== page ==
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dc.contributor.authorStewart, Michael
dc.date.accessioned2018-07-20T08:40:42Z
dc.date.available2018-07-20T08:40:42Z
dc.date.issued2011-09
dc.identifier.citationStewart, M. (2011) Death of a President: post-9/11 docudrama as shock, trauma and victimhood, Journal of war and culture studies, vol. 4, , pp. 251-264,
dc.identifier.issn17526272
dc.identifier.urihttps://eresearch.qmu.ac.uk/handle/20.500.12289/2522
dc.identifier.urihttp://dx.doi.org/10.1386/jwcs.4.2.251_1
dc.description.abstractThis paper examines the hypothetical docudrama Death of a President (2006). While sharing a number of its sister Wall-to-Wall texts’ narrative and generic features, Death of a President focuses more strongly on the war on terror. The paper examines the nature of this focus – the way in which the war on terror is treated aesthetically and ideologically by Death of a President. Two sequences in particular are examined in detail: the opening parts of the docudrama, and its final 16 minutes. These sequences, along with other parts of the text, show that, ultimately, Death of a President is a familiar and conservative text. After opening up a number of important questions regarding security, guilt and the politics of fear, Death of a President chooses to make sense of these complex areas via trauma, memory and victimhood – in particular via the idea of the US veteran as a victim of war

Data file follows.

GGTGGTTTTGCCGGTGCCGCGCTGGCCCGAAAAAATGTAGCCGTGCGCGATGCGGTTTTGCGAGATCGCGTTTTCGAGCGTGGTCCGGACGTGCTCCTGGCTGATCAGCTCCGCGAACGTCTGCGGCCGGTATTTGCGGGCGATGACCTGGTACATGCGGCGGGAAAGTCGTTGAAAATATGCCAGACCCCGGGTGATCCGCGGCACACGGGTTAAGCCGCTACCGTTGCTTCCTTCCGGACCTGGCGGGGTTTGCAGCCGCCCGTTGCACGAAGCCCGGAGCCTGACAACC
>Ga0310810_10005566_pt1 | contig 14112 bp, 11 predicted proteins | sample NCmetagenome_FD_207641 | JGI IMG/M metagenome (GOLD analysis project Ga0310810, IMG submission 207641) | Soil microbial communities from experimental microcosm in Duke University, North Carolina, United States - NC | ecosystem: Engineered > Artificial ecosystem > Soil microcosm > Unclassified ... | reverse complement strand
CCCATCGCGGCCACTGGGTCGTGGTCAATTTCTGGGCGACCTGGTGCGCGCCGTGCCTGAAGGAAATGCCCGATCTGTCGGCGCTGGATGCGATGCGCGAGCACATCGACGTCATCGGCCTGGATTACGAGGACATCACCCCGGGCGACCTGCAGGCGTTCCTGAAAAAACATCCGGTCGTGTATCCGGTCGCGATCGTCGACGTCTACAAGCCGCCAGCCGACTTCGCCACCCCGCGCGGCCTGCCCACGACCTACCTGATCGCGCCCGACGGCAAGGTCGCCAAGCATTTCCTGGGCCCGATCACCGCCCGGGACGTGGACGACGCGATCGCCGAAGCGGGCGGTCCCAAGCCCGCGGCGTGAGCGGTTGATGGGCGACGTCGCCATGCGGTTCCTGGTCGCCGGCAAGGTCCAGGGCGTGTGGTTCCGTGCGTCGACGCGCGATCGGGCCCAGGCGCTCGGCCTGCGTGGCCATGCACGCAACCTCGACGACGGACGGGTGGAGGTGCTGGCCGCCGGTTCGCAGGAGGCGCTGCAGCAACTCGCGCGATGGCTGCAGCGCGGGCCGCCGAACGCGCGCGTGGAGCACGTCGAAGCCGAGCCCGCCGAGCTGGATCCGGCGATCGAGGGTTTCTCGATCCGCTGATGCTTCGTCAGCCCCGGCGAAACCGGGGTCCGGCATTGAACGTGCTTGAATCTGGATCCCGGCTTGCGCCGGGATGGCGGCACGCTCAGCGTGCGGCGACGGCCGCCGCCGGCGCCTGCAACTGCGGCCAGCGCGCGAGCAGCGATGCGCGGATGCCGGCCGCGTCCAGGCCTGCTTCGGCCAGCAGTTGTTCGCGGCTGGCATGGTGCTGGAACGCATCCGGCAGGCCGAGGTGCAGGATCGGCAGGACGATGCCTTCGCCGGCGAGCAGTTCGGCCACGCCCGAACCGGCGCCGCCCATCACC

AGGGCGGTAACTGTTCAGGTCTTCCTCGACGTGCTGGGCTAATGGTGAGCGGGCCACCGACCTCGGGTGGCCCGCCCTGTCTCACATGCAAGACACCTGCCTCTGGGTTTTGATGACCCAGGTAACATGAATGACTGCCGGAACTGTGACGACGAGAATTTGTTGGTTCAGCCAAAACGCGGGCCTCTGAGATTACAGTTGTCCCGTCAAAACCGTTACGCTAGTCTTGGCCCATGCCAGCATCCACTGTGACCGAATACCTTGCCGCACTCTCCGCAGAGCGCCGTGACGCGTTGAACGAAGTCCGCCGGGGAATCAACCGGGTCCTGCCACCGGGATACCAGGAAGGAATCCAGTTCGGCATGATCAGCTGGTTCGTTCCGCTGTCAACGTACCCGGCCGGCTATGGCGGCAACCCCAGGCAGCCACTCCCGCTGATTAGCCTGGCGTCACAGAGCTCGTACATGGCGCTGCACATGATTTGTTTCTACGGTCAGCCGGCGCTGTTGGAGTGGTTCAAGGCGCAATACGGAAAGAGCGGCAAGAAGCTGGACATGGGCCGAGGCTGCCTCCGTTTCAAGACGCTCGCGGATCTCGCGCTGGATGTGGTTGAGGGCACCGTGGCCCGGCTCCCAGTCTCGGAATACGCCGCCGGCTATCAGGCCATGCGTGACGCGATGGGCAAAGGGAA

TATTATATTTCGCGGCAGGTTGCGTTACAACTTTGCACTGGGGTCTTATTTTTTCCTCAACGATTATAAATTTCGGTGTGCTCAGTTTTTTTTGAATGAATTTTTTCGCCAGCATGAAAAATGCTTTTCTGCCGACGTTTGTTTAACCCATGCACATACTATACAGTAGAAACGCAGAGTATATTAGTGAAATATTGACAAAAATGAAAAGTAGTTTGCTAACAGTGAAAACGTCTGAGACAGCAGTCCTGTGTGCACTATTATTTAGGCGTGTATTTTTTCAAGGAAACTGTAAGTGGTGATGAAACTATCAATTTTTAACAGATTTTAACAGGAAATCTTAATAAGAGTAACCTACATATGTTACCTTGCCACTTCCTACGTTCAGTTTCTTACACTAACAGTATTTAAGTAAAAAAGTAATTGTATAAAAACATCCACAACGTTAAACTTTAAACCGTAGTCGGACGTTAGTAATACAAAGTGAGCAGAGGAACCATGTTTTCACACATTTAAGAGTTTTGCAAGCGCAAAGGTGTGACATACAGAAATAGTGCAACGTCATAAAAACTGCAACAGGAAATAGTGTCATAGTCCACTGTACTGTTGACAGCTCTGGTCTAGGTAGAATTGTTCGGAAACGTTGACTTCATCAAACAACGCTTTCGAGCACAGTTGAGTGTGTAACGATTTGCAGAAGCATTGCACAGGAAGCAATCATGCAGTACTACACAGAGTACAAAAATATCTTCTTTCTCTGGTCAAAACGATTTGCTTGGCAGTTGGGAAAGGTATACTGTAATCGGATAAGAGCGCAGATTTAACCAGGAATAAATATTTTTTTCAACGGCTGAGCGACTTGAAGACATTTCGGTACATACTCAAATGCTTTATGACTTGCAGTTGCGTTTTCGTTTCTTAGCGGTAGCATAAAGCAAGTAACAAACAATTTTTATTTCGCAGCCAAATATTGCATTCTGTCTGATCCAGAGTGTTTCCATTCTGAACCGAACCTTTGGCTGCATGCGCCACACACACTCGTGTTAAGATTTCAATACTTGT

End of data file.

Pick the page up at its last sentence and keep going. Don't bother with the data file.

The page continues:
dc.format.extent251-264
dc.publisherIntellect
dc.relation.ispartofJournal of war and culture studies
dc.titleDeath of a President: post-9/11 docudrama as shock, trauma and victimhood
dc.typearticle
dcterms.accessRightsrestricted
dc.description.facultyNO DIVISION
dc.description.volume4
dc.identifier.doi10.1386/jwcs.4.2.251_1
dc.description.ispublishedpub
dc.description.eprintid2522
rioxxterms.typearticle
rioxxterms.publicationdate2011-09
qmu.authorStewart, Michael
dc.description.statuspub
dc.description.number2


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